When you think of woodland wildlife, it's unlikely water-loving otters will spring to mind. But the clean rivers and shrubby banks of some of our sites make ideal habitat for these fascinating semi-aquatic creatures. See if you can spy one with our top tips for otter-spotting and list of waterside woods to try your luck.

Otters at a glance

Well-built for cold waters, otters' powerful tail, webbed feet, sensitive whiskers and claws make them fantastic swimmers and hunters. Fish is their favourite dish, though they'll happily eat birds, insects and small mammals too. Known for their playful character, they rest under cover between meals and raise pups year-round in a waterside holt. They are solitary animals with large territories, weighing in at 7-11kg and measuring 94-155cm in length.

Please remember

If you think you've spotted an otter or its hideout, don't disturb it or get too close - enjoy watching from a distance.

Tracking tips

Otters were close to extinction across much of the UK in the mid 20th century due to chemical pollution of watercourses. But their numbers are increasing, with populations strongest in Wales, Scotland and Ireland, and a return to every county in England.

These shy, secretive mammals are most active at night and notoriously elusive. But if you time your visit well - dawn and dusk are best - and know what to look for, you could get lucky.


Look for otter tracks in mud, sand and snow along the waterside. Each print can be 40-80mm across. Asymmetric prints might show only four of their five toes. You may be able to see the webbing, but usually no claw marks.

Not to be confused with: dog and badger prints include claws. Mink prints are similar but much smaller than otter.

Water activity

Turn your eyes to the water for signs of bubbles as otters seek their prey beneath the surface, or the V-shaped wake they leave when swimming. You'll only just see their head and back above the water line, but if you're lucky you might glimpse their powerful tail as they plunge below in search of food.


Otter droppings are called spraints. Often left on rocks or logs close to the water, they can be green, grey or black and full of bones, shells, feathers and fur. The smell - sweet like jasmine tea or laurel flowers - is unique to each otter, helping them to communicate with each other, find mates and defend territories.

Did you know?

Otters are from the Mustelidae family, so are related to weasels, ferrets, polecats and pine martens.

Where to see otters in our woods

Wherever there's clean freshwater, suitable hiding places and a good food supply, otters may be nearby. You can hunt for clues near any river, stream or loch, but here's a roundup of the woods we know they've visited or lived in before.

Northern Ireland

Otter numbers didn't suffer the same declines in Northern Ireland as elsewhere in the UK and the population here is healthy.

Explore Brackfield Wood, Killaloo Wood and Oaks Wood in the Faughan Valley, Londonderry. These woods hug the banks of the Faughan River to create prime otter habitat and sightings have been reported in these woods by volunteers and local anglers.

We've also recorded a family of otters at Drumnaph Wood, Maghera and often spot spraint near the Grillagh River. And volunteers, staff and anglers have spied otters and their telltale signs at Cabin Wood, Cookstown. This ancient wood is bordered by the Ballinderry and Killymoon rivers.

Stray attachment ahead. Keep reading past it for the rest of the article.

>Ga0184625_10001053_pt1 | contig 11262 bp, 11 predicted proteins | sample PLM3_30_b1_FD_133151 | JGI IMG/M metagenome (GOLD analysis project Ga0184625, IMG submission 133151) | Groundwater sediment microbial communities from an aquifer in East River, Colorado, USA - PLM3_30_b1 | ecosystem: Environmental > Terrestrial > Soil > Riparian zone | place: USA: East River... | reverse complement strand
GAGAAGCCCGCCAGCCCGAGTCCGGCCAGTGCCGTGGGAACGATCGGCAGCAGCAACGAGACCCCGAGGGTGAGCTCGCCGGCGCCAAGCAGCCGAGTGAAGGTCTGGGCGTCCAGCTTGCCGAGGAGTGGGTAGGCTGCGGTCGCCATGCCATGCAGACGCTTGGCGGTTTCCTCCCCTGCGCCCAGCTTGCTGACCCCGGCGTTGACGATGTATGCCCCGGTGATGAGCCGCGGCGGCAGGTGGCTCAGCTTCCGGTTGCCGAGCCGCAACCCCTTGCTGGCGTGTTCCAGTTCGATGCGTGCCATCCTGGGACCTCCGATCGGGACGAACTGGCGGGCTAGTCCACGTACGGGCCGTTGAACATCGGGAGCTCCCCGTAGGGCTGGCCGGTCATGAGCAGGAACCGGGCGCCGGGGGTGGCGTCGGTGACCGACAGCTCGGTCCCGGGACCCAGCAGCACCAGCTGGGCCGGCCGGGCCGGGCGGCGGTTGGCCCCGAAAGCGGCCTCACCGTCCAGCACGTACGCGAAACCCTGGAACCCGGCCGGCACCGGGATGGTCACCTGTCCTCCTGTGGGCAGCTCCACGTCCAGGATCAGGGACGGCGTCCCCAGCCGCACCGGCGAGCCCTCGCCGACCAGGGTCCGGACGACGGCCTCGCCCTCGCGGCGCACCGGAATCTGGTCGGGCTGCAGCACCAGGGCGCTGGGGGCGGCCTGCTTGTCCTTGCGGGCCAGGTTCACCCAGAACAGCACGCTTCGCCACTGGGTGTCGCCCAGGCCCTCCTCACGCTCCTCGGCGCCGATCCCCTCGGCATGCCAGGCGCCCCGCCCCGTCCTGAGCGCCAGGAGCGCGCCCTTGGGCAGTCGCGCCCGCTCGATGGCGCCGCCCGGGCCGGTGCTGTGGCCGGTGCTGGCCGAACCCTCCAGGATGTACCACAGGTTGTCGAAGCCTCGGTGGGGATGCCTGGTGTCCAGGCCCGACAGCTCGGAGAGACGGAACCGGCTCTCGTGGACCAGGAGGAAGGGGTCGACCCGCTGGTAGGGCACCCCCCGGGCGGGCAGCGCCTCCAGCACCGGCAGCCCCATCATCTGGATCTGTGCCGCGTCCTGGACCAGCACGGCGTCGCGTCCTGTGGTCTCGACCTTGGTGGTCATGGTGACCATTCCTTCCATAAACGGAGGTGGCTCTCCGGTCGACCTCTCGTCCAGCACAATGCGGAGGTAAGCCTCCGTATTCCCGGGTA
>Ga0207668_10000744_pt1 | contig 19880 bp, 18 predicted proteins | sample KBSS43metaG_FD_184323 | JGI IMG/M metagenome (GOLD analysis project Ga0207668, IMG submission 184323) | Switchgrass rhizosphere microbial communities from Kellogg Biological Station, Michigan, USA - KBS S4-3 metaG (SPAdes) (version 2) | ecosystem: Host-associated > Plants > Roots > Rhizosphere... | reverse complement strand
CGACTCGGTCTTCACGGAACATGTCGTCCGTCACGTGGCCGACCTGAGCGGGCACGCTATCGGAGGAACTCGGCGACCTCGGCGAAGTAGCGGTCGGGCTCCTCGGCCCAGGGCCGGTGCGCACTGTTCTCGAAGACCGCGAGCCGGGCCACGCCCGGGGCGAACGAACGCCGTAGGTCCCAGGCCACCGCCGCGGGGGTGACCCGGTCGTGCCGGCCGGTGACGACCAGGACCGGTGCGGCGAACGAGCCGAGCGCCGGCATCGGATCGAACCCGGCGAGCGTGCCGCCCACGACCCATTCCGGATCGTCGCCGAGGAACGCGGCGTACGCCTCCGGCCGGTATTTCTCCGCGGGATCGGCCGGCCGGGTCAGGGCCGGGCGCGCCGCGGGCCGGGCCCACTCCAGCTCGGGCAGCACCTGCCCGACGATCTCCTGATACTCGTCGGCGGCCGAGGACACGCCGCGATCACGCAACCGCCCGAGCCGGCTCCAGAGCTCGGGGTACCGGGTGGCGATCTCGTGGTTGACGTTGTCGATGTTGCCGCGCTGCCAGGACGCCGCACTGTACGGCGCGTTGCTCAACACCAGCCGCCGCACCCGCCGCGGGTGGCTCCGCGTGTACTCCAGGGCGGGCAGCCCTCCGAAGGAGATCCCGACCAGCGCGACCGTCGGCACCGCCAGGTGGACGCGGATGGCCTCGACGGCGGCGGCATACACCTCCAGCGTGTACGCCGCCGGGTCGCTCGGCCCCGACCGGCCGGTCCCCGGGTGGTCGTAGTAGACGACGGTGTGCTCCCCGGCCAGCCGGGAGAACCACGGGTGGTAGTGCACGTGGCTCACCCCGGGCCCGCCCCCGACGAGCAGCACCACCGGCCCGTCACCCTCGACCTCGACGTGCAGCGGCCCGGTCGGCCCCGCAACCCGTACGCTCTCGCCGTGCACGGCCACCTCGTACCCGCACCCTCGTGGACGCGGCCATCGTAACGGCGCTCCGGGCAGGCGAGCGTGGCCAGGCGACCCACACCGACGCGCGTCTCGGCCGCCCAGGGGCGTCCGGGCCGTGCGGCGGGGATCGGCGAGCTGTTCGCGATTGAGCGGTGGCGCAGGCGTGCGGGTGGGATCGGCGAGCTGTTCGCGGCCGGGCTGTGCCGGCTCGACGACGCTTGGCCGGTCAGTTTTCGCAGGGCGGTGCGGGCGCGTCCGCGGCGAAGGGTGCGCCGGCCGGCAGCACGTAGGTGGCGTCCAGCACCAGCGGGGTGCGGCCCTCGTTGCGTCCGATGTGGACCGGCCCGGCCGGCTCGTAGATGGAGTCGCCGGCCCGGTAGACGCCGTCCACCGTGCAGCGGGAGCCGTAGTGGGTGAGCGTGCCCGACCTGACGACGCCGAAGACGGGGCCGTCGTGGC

Otters have made a spectacular comeback in much of Wales. The wooded gorges of the Meirionnydd Oakwoods in particular are good habitat, with boulders and dense tree and shrub cover allowing them to slip between the coast and upland lakes.

Scout the riverside of Coed Felenrhyd & Llennyrch, Maentwrog where otters hunt along the Afon Prysor. Look for otters foraging along the Nant Gwernol river at Coed Nant Gwernol and Coed Hendrewallog, Abergynolwyn. Or visit Coed Geufron, Penparcau where their dens have been spotted along the Afon Rheidol.

The banks of the Afon Arron give good cover at Coed Aberneint, Dolgellau, where they also like to rest up in the old manganese mine. Their signs are common at nearby Cwm Mynach too, where they no doubt like to dine on brown trout from the lake!


Otter populations in Scotland have recovered well since the 1950s and they can now be seen across the country.

Pick a good hideout at Crinan Wood, Argyll and Bute, and wait patiently for sightings of Scotland's 'Big 5' around the eponymous loch: otter, red squirrel, red deer, harbour seal and golden eagle.

Look out for otter clues alongside Bennet’s Burn and by the banks of the lake at Pressmennan Wood, East Lothian, or along the shore of Loch Venachar at Glen Finglas, Stirling.

Otters have also been spotted in lochs close to Lang Craigs, Dumbarton and sometimes use the Overtoun and Garshake burns.

If you don't manage to fulfil your quest at any of those woods, otters have also been known to frequent Ledmore & Migdale in the Highlands, Oban's Dunollie Wood and Beeslack Wood near Edinburgh.


Just a few decades ago, otters were extinct across most of England. But the banning of harmful chemicals and a series of reintroduction projects have brought their numbers back to healthier levels.

Listen for the splash of an otter along the River Teign that gurgles and sparkles through Devon's Fingle Woods - we know of at least two holts in its banks. Otters are also known to live along the River Bovey in nearby Bovey Valley Woods. Also in the South West, otters are known to hunt the watercourses in the area of Millook Valley Woods, near Bude.

Up north, otters have been recorded in the River Wear that runs alongside Low Burnhall near Durham. Large tree root systems along the banks of Hart Burn are perfect otter habitat at Hartburn Glebe in Northumberland.

And at Fordham Hall Estate, near Colchester, an artificial holt on the meandering River Colne is used regularly.

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